Share this post


Link to post
Share on other sites

by the time im done setting up my house to fish.my floor is about 14 inches off the ice.as for the price of aok skids it varies.but its well worth the money.

Share this post


Link to post
Share on other sites

MNHunter,

Mine is about 18 or so and I don't want it that high. For me that it way to high to re-open a frozen hole and to high to land fish.

Share this post


Link to post
Share on other sites

My friends house sits off the ice pretty good but it doesnt really matter. He has not put it on a spot where you catch any fish yet. On the other hand if you were to catch fish it is a pain.

Share this post


Link to post
Share on other sites

then go with 4x4 oak skids.then you will only be about 10 inches off the ice.i wouldnt go any smaller than 4x4 skids unless you plan on redoing the metal skids.gotta figure your height with the blocking.

Share this post


Link to post
Share on other sites

Create an account or sign in to comment

You need to be a member in order to leave a comment

Create an account

Sign up for a new account in our community. It's easy!


Register a new account

Sign in

Already have an account? Sign in here.


Sign In Now
Sign in to follow this  
Followers 0



  • Posts

    • Three favorites at the moment.  By the time they upload, I may change my mind.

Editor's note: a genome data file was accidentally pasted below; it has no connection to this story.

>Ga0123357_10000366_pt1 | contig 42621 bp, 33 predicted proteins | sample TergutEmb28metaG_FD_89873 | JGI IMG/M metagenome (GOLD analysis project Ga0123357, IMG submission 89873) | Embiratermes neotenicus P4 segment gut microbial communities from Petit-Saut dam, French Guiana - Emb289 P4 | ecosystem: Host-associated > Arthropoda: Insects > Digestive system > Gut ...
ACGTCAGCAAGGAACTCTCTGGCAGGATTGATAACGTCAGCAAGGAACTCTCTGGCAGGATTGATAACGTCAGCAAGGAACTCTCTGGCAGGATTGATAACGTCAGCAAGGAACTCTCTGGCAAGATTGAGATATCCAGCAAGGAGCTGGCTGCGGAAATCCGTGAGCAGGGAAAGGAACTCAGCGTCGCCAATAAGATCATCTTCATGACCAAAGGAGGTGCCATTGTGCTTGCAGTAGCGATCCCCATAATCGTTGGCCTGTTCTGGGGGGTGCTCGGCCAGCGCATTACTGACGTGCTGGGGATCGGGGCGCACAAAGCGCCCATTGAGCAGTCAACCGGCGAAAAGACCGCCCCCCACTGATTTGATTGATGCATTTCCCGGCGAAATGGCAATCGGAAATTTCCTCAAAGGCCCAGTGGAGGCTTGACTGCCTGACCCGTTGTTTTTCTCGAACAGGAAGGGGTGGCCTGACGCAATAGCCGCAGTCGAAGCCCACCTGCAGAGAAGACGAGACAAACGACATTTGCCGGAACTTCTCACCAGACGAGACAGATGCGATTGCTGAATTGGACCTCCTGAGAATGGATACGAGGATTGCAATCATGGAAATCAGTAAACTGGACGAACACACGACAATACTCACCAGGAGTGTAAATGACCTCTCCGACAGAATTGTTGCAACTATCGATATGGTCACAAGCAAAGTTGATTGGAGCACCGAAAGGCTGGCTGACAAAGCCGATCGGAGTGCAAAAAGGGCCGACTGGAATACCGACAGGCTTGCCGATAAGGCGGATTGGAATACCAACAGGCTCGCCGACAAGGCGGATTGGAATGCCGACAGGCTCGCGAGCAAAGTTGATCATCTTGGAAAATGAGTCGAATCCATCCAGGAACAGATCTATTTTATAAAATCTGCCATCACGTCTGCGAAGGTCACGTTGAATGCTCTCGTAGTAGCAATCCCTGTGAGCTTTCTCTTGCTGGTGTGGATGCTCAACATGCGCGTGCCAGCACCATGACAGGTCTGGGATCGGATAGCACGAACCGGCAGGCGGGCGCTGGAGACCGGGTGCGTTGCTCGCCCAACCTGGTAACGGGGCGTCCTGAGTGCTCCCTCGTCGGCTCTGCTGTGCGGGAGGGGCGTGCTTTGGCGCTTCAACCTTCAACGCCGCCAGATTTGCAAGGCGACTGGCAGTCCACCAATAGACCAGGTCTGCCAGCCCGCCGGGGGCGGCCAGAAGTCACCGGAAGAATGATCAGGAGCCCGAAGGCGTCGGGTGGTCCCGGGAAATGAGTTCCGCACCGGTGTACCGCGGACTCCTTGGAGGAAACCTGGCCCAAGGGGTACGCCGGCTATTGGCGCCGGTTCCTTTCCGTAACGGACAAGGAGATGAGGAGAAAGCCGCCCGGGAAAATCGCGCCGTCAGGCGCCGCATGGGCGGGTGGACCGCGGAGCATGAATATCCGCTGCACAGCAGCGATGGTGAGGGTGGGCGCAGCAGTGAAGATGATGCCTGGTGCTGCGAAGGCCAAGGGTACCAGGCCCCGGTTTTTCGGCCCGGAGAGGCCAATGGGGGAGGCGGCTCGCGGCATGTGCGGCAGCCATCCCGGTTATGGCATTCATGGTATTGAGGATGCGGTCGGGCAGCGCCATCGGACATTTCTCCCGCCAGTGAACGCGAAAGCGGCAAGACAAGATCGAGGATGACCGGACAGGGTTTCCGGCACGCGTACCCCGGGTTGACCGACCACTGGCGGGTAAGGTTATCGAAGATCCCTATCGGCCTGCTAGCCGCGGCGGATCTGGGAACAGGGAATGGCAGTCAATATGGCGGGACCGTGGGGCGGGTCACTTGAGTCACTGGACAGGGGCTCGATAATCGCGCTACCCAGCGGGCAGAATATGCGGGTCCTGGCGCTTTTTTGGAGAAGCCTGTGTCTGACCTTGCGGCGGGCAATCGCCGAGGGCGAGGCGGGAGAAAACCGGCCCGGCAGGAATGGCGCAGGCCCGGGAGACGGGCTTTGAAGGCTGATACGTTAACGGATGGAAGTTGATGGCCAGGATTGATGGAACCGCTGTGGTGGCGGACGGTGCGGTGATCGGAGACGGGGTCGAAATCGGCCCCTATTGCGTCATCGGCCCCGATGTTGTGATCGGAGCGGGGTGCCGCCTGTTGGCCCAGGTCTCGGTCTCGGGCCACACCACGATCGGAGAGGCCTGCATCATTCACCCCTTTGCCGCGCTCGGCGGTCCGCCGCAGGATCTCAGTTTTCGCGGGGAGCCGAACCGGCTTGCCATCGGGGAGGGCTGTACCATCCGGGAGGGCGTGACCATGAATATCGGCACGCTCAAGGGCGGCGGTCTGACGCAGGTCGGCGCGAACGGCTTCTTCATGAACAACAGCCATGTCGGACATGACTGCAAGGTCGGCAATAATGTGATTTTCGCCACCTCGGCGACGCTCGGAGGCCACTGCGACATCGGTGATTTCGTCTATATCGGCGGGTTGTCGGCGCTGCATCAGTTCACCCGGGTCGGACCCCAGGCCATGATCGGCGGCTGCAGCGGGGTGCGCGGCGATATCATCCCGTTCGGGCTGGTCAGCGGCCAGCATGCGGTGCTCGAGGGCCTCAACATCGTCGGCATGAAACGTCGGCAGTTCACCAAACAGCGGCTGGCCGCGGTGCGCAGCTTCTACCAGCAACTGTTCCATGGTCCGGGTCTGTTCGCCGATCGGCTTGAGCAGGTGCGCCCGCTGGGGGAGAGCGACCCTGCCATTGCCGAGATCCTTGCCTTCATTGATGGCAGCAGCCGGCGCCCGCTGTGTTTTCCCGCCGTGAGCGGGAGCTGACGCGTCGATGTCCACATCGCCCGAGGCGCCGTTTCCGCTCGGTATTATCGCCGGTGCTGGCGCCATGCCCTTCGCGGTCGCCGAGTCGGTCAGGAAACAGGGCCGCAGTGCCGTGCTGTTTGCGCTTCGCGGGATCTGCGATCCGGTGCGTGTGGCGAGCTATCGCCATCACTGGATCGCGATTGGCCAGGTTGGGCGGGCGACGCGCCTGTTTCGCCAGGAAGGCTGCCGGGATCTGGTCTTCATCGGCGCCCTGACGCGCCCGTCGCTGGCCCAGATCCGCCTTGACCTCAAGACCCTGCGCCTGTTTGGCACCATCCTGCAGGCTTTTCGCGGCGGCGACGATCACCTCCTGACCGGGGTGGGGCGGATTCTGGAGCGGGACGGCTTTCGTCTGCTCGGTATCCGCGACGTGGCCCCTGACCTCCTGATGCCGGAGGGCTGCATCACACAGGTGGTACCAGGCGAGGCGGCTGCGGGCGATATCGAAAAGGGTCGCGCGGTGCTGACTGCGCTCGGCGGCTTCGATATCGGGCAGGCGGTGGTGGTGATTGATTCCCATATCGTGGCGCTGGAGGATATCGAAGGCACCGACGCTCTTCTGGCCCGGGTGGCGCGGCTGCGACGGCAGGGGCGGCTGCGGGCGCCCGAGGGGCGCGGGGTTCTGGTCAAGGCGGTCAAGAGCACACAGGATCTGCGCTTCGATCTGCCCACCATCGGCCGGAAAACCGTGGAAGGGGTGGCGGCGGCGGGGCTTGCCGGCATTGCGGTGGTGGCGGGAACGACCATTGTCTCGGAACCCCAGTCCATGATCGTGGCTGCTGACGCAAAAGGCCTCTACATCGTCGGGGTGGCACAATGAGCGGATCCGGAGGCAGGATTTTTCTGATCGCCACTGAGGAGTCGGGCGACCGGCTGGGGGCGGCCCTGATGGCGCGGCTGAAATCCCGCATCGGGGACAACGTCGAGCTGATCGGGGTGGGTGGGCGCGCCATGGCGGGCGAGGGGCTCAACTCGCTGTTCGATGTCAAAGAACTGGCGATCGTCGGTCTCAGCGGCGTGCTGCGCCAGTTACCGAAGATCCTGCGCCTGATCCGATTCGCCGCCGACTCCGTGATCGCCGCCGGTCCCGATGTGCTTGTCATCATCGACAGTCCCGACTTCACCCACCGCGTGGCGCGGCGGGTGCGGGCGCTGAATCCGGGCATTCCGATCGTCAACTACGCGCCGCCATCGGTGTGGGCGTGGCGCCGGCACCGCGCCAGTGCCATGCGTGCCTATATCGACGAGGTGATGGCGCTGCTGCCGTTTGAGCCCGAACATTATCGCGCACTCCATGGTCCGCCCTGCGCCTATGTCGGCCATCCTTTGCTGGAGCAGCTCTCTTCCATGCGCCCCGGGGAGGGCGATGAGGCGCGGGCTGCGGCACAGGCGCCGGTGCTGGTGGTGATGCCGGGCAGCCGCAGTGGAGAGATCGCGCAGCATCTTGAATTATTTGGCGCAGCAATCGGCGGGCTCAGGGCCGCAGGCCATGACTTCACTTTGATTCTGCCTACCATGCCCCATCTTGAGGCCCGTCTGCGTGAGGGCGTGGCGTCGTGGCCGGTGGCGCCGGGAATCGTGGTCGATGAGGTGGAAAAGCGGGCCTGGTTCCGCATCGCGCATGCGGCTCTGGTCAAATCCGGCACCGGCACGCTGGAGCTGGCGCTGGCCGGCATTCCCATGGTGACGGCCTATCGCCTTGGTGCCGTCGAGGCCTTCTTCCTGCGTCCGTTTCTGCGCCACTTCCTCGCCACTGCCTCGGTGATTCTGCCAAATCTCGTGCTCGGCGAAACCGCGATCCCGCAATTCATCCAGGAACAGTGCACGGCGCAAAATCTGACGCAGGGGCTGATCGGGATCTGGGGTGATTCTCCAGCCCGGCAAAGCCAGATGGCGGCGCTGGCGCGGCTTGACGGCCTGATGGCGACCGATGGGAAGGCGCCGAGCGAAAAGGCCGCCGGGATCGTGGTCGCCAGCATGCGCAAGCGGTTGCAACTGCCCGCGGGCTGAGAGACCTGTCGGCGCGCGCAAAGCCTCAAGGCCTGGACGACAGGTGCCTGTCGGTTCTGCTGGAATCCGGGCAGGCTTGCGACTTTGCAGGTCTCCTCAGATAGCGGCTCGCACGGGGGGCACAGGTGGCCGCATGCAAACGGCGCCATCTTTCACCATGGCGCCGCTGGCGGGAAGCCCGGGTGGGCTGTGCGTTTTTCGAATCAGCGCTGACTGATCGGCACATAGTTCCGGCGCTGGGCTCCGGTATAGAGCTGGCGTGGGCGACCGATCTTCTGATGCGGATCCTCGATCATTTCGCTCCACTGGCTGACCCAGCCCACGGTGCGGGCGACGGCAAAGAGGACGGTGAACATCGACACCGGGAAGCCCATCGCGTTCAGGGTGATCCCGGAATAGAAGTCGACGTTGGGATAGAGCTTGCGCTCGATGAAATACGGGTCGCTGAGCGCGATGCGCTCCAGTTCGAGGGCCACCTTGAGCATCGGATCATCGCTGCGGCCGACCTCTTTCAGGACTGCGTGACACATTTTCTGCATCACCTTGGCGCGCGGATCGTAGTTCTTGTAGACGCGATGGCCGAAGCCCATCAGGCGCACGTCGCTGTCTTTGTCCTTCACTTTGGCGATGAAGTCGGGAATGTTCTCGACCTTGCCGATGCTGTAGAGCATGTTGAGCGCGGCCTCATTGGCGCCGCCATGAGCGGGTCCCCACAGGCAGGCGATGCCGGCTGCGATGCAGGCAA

• A few from Maplewood State Park on April 16th.  Non-professional, but they stood still long enough for me to get 'em.
    • You might be able to figure things out this week.  How big is your sump basket?  Is the  pump kicking in now?  Sit there for 15 minutes and count the number of times it cycles.  That should give you a decent idea on how much water is coming in.  Then figure out about how high the water has to go before it flows by gravity.  The spec for the pump will say something like that it can pump 2,000 gph at 10 feet of lift.  (the gph drops dramatically the higher it has to pump the water).  The answer to your specifics will give you an idea of how big of a pump you need.  If you match the size of the pump as close as possible to the amount of water your will face you can maximize the amount of time the battery backup will last.   Faced with this problem I took a standard boat sump pump and modified it so I could hook up a garden hose.  The I took an old shop extension cord and wired the pump so I could hook it up to a car in the garage.  So just prior to having Noah float by I could hook things up in the garage and be good to go for as long as I had gas in the car to pump up the battery.   Now that I am adult I bought a generator and wired the house to take care of things.
    • Inevitably at least twice each season I will leave the house, drive 45 minutes and walk some of my favorite grouse spots for hours and hours, seeing nothing.  Admitting defeat on that day, I will drive 45 minutes back home, only to find a covey of birds in the driveway...
    • Colonel E.H. Taylor Small Batch Maker's Maker's 46 Bulleit Glenmorangie Highland Single Malt   Copperwing Distillery in St. Louis Park has a nice smooth whiskey. Supposed to introduce a new bourbon in a couple weeks too.
    • Hey featherslayer, you gonna register that nice bird of yours pretty soon?
    • cool find!  sure looks like a Swainson's.  
    • Great info.   Thanks Steve!   Jim
    • Came across this hawk on Earth Day at the edge of town. I've been told dark morph Red-tail, dark morph Swainson's and dark morph Broa- winged. Anyway, it's a dark morph some kind of hawk.
  • Our Sponsors